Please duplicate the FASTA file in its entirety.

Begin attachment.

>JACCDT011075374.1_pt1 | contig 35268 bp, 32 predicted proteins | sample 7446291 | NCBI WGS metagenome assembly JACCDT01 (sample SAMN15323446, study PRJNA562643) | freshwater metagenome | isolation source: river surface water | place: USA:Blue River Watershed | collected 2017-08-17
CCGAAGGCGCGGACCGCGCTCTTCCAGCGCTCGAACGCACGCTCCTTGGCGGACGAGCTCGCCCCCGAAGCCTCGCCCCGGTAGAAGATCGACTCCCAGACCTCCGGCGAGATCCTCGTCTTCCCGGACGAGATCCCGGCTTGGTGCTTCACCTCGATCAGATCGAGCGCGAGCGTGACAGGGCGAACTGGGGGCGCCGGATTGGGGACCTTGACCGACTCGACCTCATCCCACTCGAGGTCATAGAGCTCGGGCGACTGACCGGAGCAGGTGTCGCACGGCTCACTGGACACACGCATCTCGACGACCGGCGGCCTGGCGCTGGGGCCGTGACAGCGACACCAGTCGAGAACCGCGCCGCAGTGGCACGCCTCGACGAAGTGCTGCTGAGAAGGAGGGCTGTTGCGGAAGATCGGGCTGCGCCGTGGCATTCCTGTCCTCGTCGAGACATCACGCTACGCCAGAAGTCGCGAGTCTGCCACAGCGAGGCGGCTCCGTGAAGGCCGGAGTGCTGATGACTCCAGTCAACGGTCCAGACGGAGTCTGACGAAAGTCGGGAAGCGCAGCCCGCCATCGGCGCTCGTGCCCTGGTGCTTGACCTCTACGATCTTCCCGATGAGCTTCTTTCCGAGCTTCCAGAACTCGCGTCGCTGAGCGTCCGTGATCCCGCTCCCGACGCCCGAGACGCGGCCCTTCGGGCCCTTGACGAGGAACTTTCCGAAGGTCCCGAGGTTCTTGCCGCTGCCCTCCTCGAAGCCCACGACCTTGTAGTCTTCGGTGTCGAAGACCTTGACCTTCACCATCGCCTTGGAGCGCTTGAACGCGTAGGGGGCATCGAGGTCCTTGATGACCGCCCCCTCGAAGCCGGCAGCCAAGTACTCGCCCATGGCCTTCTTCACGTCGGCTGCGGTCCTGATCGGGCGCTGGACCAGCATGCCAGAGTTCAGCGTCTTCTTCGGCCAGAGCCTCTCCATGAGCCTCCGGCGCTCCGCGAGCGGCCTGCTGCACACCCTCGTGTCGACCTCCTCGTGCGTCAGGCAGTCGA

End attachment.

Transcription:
>JACCDT011075374.1_pt1 | contig 35268 bp, 32 predicted proteins | sample 7446291 | NCBI WGS metagenome assembly JACCDT01 (sample SAMN15323446, study PRJNA562643) | freshwater metagenome | isolation source: river surface water | place: USA:Blue River Watershed | collected 2017-08-17
CCGAAGGCGCGGACCGCGCTCTTCCAGCGCTCGAACGCACGCTCCTTGGCGGACGAGCTCGCCCCCGAAGCCTCGCCCCGGTAGAAGATCGACTCCCAGACCTCCGGCGAGATCCTCGTCTTCCCGGACGAGATCCCGGCTTGGTGCTTCACCTCGATCAGATCGAGCGCGAGCGTGACAGGGCGAACTGGGGGCGCCGGATTGGGGACCTTGACCGACTCGACCTCATCCCACTCGAGGTCATAGAGCTCGGGCGACTGACCGGAGCAGGTGTCGCACGGCTCACTGGACACACGCATCTCGACGACCGGCGGCCTGGCGCTGGGGCCGTGACAGCGACACCAGTCGAGAACCGCGCCGCAGTGGCACGCCTCGACGAAGTGCTGCTGAGAAGGAGGGCTGTTGCGGAAGATCGGGCTGCGCCGTGGCATTCCTGTCCTCGTCGAGACATCACGCTACGCCAGAAGTCGCGAGTCTGCCACAGCGAGGCGGCTCCGTGAAGGCCGGAGTGCTGATGACTCCAGTCAACGGTCCAGACGGAGTCTGACGAAAGTCGGGAAGCGCAGCCCGCCATCGGCGCTCGTGCCCTGGTGCTTGACCTCTACGATCTTCCCGATGAGCTTCTTTCCGAGCTTCCAGAACTCGCGTCGCTGAGCGTCCGTGATCCCGCTCCCGACGCCCGAGACGCGGCCCTTCGGGCCCTTGACGAGGAACTTTCCGAAGGTCCCGAGGTTCTTGCCGCTGCCCTCCTCGAAGCCCACGACCTTGTAGTCTTCGGTGTCGAAGACCTTGACCTTCACCATCGCCTTGGAGCGCTTGAACGCGTAGGGGGCATCGAGGTCCTTGATGACCGCCCCCTCGAAGCCGGCAGCCAAGTACTCGCCCATGGCCTTCTTCACGTCGGCTGCGGTCCTGATCGGGCGCTGGACCAGCATGCCAGAGTTCAGCGTCTTCTTCGGCCAGAGCCTCTCCATGAGCCTCCGGCGCTCCGCGAGCGGCCTGCTGCACACCCTCGTGTCGACCTCCTCGTGCGTCAGGCAGTCGA